We`d had a good night here sinking a few cans. Busy place and the throbbing pulse of Eigg life.

Mind you like all the western isles a lot of the locals here seem to guzzle it down like it was still a dry island which may run out of cans at any moment. Looked like they still had a collective memory of when the last can ran out and folk had to travel over to the mainland with empty shopping trolleys for new stock , wee tongues hanging out. A disaster when it only ran certain days but kind to the liver and the throbbing pulse of the temples. I`m sure in winter it can drizzle for months here which would explain a lot.

As we were waiting somebody off a boat dropped these nearby for the restaurant menu tonight.
We were not staying but now needed something to pass a few hours though tired and leg weary.
Alex suggested the caves a kilometre or so round the coast from here which are quite famous.
Andy decided he was happy wandering round the harbour and meeting folk.
Although I`d been into this cave, the Massacre Cave, before I still walked by it before I remembered it had such a tiny entrance.

You can see why they thought they would be safe here in 1577 and they were after days of fruitless searching but they came out too soon to see if the raiding party of enemy MacLeod's had departed and were spotted unknowingly from the sea. Now they knew where to look it was all over and the entire population of Eigg, 395 MacDonald's ,bar one family, were suffocated inside by fire.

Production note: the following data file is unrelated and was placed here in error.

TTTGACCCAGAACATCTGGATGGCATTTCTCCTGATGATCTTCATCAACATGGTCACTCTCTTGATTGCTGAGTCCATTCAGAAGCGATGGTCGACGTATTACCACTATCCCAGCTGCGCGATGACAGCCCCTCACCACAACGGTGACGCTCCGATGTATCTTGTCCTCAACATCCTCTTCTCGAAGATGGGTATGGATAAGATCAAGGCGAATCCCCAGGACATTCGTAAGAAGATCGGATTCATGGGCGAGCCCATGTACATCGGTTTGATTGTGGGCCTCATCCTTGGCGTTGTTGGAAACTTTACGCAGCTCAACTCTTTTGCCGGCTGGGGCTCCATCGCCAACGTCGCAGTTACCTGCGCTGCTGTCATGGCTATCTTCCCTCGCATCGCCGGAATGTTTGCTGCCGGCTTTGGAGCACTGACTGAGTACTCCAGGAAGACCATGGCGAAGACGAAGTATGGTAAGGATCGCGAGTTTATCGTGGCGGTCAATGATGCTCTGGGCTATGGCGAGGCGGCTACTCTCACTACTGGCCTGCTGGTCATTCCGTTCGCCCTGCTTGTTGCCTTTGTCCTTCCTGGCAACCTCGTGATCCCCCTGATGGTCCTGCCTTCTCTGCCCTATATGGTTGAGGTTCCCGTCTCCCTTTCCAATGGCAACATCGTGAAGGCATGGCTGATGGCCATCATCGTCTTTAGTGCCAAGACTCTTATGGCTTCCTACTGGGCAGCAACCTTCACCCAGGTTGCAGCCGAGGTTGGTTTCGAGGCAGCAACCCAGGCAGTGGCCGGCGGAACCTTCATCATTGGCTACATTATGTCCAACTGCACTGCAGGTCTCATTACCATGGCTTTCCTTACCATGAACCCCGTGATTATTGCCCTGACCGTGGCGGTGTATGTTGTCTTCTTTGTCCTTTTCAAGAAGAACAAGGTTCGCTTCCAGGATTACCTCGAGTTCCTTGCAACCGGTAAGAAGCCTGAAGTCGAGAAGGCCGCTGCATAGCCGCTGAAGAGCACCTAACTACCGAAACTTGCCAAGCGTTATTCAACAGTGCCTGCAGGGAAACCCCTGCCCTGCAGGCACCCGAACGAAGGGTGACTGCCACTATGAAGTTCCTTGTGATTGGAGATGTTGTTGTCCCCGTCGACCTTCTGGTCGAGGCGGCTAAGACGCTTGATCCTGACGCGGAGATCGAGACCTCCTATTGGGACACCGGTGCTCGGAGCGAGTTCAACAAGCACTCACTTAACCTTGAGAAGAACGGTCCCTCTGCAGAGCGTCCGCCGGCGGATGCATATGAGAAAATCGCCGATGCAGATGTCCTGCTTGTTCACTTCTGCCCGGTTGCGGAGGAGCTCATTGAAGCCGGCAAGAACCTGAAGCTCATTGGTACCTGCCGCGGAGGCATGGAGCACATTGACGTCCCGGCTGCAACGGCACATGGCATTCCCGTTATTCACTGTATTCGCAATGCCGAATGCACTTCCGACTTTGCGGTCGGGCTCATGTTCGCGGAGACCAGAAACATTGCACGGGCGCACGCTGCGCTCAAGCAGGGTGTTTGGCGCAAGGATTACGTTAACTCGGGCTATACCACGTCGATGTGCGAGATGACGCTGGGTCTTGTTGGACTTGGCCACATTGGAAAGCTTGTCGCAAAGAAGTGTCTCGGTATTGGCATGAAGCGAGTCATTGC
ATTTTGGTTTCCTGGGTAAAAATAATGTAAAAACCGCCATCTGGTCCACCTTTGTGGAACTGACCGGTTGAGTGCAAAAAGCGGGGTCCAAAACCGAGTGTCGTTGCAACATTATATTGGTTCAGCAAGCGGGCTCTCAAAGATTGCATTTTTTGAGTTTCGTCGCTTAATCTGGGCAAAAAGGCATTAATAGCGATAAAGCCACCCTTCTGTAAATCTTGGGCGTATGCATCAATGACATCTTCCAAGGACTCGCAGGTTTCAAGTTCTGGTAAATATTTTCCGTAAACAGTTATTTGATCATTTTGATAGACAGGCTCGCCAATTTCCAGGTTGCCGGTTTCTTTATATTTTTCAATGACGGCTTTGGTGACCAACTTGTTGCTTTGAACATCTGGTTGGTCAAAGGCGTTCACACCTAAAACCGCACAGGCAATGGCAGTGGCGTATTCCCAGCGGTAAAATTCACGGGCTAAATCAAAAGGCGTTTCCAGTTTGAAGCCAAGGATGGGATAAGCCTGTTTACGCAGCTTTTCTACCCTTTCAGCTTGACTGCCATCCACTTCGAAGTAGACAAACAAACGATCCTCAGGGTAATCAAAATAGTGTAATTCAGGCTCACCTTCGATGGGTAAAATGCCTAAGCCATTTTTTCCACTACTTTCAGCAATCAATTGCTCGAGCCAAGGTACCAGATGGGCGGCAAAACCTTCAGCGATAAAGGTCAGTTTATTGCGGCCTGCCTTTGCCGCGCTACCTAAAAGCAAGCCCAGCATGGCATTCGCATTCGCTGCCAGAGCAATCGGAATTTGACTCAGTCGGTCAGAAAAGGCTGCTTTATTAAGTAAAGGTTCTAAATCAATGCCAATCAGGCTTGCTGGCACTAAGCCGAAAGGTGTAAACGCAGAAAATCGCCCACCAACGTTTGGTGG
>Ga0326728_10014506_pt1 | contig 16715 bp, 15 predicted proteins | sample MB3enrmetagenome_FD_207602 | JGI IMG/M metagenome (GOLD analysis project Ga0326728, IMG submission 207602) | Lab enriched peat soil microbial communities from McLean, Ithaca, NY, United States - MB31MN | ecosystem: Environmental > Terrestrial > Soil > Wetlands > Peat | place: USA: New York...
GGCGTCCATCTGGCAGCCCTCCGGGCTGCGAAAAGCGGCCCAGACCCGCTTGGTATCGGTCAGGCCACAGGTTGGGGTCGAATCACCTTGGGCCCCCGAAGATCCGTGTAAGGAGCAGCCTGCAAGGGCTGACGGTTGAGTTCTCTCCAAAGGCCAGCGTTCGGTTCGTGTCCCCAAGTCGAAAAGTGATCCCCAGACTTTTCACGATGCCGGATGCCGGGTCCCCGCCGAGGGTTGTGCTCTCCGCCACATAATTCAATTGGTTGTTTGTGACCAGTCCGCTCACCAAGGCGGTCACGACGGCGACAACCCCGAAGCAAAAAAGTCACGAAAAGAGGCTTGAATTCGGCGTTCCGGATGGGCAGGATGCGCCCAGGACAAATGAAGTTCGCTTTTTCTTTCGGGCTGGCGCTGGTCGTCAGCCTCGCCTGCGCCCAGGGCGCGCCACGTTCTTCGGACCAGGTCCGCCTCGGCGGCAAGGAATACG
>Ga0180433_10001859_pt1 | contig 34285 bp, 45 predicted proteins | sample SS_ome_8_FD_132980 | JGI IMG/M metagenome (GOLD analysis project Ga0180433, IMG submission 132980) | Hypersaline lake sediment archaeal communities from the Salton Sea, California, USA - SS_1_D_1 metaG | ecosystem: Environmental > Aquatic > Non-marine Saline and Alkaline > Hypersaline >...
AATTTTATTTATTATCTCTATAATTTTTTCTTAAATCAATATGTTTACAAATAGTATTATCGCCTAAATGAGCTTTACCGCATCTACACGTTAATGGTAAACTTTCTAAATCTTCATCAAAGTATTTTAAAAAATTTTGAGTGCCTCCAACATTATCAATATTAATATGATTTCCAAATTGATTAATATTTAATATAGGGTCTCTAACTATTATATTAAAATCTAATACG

All because of a long running simmering feud between islands and perceived insults. In a way you can see how some of the clans that left Scotland for America` s southern climes evolved into the Appalachian mountain people isolated in their valleys still harbouring grudges and thoughts of blood feud.

Although you have to crawl in it soon widens up to a long high chamber over 200 feet in length. It was so long and dark we couldn't really capture its size with one tiny torch and two small flashes.
Good though.

Next cave was bigger and more obvious. Still fun to explore. It was getting on so we headed back to find Andy.

Got this nice view from the pier. Alex made a friend.

And we damn near missed that sneaky little boat again coming in from yet another new angle. It toots its horn when leaving. Be better tooting also on arrival methinks.
A terrific weekend with two great guys to be on an island with. Andy and Alex were not bad either now I think of it :0)
The best weekend for a long time. The only weekend for a long time. Fun going camping again.

Here`s the two other pals though I suspect one would try to eat the other for lunch.

Some more pics from Alex:

Couple of An Sgurr. The Nose goes at E8 apparently.!

Summit trig point.....